"This child is you."
Translation:Dieses Kind bist du.
3 April 2018 - There is no problem with it having the copula. The problem is that the sentence could have either das Kind or du as the subject, each requiring a different conjugation.
I shall report this, as the English sentence is quite clear that the subject is this child/dieses Kind . This child is you is a different sentence from You are this child. Not a big difference in meaning, but the translation is, IMO, valid.
I'd say the issue comes with which form is the most natural one in the language at play. For instance, imagine you and your friend are looking at an old album of photos and point at one photo of hers in particular, then in English you would say "This child (in the photo) is you" using the verb in 3rd person referring to "this child", however in Spanish you would say "Esta niña (de la foto) eres tú" using the verb in 2nd person referring to "you". It's just the way it is in the natural native expression. I guess the same happens with German, it must be more natural to express this idea as "dieses Kind bist du" instead of "dieses Kind ist du".
That means, if you were to translate "dieses Kind bist du" into English, you would sound more natural by saying "This child is you", not "this child are you".
I think the English literal equivalent (and not the idiomatic translation) to "dieses Kind bist du" would not be "this child are you" but "you are this child" since in German the subject can naturally appear after the verb, or so I believe. "You are this child" still sounds a bit weird, but not as much as "This child are you".
I would think that in English it depends mainly on the order sentence:
This child IS you - or - You ARE this child
I don't know much German yet, but it seems to me that Grammar is more rigid than English (which is quite simple compared to the other European languages), so it might make sense that only one form of the verb can be used.
As Emilio_Spain points out, in Spanish language would be no choice but to use the second person. "Esta niña eres tú" as in "esta niña (de la foto) eres tú", where you use an ellipsis to hide that the child in question is in a picture.
The same happens in Catalan, although if you use an ellipsis, you would probably rearrange the sentence and end up hiding the subject. "Aquesta nena (de la foto) ets tu" -> "aquesta nena ets tu" -> (tu) ets aquesta nena.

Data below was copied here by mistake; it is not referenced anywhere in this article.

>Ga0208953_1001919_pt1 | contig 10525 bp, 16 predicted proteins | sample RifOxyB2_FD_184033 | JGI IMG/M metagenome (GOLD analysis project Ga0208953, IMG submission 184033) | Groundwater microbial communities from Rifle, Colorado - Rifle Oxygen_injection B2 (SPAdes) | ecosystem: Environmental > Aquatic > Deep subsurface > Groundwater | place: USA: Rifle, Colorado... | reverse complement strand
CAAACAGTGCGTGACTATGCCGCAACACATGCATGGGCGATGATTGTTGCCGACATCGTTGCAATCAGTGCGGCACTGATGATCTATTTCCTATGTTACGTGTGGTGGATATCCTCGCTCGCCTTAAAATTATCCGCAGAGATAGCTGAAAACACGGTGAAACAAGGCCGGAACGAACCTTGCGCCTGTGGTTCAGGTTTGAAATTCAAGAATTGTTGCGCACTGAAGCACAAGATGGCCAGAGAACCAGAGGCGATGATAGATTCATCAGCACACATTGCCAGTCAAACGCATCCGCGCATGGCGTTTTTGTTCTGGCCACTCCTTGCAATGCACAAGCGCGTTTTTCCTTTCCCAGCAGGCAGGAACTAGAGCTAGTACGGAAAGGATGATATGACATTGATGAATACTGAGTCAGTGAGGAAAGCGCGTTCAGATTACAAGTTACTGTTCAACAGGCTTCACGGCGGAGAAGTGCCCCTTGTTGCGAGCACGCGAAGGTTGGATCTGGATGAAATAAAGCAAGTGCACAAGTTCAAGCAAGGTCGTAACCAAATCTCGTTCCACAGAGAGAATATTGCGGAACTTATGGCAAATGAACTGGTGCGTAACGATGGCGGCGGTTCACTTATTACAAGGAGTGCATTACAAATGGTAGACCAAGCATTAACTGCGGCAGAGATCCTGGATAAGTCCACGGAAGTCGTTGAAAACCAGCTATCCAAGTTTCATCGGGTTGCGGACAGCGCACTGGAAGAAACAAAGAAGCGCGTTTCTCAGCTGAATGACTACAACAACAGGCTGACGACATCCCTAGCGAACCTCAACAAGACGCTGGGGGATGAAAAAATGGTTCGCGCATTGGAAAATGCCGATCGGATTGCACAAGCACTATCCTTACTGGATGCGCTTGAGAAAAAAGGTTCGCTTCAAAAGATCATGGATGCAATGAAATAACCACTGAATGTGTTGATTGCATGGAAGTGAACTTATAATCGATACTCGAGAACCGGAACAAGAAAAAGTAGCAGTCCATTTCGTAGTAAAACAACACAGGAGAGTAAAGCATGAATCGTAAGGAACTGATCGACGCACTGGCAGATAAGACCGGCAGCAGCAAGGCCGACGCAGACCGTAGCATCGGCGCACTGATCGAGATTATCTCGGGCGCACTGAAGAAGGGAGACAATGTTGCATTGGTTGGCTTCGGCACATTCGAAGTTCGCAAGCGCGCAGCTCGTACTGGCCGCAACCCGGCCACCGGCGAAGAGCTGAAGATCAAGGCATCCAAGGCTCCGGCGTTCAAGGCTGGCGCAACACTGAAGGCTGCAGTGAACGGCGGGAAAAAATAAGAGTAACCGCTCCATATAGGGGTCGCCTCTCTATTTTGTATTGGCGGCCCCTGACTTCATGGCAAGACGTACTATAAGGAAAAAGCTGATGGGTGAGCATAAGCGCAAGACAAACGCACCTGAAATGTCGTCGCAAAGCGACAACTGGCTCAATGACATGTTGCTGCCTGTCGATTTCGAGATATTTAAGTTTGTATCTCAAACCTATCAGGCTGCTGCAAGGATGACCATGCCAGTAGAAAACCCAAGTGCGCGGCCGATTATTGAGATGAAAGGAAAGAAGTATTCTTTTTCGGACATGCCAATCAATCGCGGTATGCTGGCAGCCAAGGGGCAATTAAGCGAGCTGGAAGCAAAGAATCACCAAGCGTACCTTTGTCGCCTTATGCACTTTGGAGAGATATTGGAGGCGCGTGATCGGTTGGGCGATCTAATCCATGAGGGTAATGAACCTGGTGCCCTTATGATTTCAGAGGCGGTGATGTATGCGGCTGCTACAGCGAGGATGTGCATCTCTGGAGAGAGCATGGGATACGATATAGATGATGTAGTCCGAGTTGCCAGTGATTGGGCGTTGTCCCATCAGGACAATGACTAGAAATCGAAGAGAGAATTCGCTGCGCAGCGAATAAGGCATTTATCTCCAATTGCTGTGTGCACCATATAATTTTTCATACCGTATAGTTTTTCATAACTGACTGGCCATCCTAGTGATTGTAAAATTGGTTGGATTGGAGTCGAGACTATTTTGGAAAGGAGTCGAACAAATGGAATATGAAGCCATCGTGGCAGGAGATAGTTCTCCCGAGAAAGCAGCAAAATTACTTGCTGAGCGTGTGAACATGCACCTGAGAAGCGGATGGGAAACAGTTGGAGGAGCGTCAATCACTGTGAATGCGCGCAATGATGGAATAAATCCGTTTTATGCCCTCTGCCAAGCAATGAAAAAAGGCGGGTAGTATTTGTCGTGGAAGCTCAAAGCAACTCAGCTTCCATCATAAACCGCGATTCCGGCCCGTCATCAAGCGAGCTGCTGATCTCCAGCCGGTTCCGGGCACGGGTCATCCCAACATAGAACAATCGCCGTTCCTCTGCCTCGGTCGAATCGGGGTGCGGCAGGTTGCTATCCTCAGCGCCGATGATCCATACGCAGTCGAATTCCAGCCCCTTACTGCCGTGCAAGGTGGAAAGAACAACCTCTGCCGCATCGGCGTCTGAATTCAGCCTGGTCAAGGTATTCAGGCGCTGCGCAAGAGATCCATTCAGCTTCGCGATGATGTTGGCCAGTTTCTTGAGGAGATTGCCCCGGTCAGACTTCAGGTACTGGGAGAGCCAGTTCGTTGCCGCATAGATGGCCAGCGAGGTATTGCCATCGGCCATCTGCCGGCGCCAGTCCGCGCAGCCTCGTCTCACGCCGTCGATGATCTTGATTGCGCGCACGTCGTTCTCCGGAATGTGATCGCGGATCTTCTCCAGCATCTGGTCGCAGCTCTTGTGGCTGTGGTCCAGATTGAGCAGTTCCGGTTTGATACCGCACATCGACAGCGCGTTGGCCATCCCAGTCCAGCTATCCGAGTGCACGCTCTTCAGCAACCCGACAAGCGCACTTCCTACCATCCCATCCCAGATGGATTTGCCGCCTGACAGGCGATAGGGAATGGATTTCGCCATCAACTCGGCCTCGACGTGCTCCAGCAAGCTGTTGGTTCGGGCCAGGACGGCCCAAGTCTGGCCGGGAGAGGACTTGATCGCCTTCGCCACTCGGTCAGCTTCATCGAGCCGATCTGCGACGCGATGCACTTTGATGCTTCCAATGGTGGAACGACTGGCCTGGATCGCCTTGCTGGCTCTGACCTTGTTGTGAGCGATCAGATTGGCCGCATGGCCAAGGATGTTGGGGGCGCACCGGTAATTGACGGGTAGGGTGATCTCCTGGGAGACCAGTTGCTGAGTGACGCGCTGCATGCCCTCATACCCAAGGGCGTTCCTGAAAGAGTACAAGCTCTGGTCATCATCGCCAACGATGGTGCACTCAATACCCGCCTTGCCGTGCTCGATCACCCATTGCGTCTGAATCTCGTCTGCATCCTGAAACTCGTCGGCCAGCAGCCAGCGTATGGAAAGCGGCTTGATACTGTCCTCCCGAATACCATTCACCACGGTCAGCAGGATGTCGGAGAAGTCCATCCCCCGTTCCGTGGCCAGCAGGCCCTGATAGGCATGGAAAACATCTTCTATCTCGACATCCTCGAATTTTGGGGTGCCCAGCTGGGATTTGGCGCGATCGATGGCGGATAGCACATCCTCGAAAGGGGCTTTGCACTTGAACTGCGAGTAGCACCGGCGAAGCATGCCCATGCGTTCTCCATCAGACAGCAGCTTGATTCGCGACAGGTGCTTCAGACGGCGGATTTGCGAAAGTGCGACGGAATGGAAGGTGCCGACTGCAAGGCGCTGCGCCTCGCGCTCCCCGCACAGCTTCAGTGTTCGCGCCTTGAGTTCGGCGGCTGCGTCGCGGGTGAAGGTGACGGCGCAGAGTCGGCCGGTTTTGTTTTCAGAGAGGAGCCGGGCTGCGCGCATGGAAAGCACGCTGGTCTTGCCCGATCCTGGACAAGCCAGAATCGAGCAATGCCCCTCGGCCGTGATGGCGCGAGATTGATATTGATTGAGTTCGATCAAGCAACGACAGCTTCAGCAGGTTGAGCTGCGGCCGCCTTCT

Ellipsis are much more common than in English.
This got set as part of the formation of the English language. It could have gone either way, but now that this way was picked these are two different right answers, one for each language. Fluent English always matches the 1nd/2nd/3rd person of preceding noun to conjugate the copula, but fluent German always picks the lowest numbered person in play, regardless of word order.
It actually depends on the gender of the word after it as well as the case (nominative, accusative, dative, genitive), so some of these words (like dies, jede, manche) function as pronouns, and in order to know what is the difference between dies, dieses and dieser, you have to know firstly the definite articles for each gender and case:-
Now as you know the definite articles in the 4 cases, you should know the proper endings of definite articles for each gender and case:-
You don't have to memorize them, you will get used to them step by step because these case-endings are in principle identical with the definite article, but without the “d”.
So, now let's get back to "dies", so you just apply the endings above on it, how?
Same for "jede", let's take a look:-
Notice:- "Dies" and "dieses" are used interchangeably for neuter nouns (the former is more common, but certain neuter nouns always use "dieses", such as "Haus"). Furthermore, "Dies" is working like "Das" which means "This/That", for example:-
Dies ist mein Bruder = Das ist mein Bruder = This/That is my brother
Dies sind meine Brüder = Das sind meine Brüder = These/Those are my brothers.
I hope I helped :)
I think it is a special case of English, because I made the translation to Spanish and made sense: Este niño eres tú (To be conjugation of "You") Sounds correct. Este niño es tú (To be conjugation of "he/she/it) sounds wrong. Anyway, It would be better to state the sentence: You are this child.
It's how they are addressed.
If I say "Dieses Kind is schnell" I am adressing about them because she/he is the 3rd person.
But, if I say "Dieses Kind ist du" that would be wrong, because I speak to you, not them, so you are the 2nd person.
Thus, the correct answer would be "Dieses Kind BIST du".
Up this so people can see :)
In English we treat the second kind of sentence as having a subject and object, with the word order changing which is which, but in German they are stricter about the verb 'to be' not having an object (both sides are treated as the same thing, the subject of the sentence) and changing word order only changes emphasis. So, "This child is you" becomes "Dieses Kind bist du".
When you have a sentence in either English or German using a linking verb (copula), both nouns (or the subject noun and the predicate adjective) are in nominative case. Jack is a nurse/ Johann ist eine Krankenschwester. Dich is accusative (direct object) form of du, so it isn't used in a copula.
In the English sentence you provided, the subject is "this child" (Dieses Kind), the verb is "is" (ist), and the predicate nominative is "you" (du). If you wanted students to respond with "Dieses kind bist du," then the English equivalent would be something like "This child, you are." Or, if German word order for this type of expression is frequently different from English word order, then it would be helpful if this is explained to students. Thanks.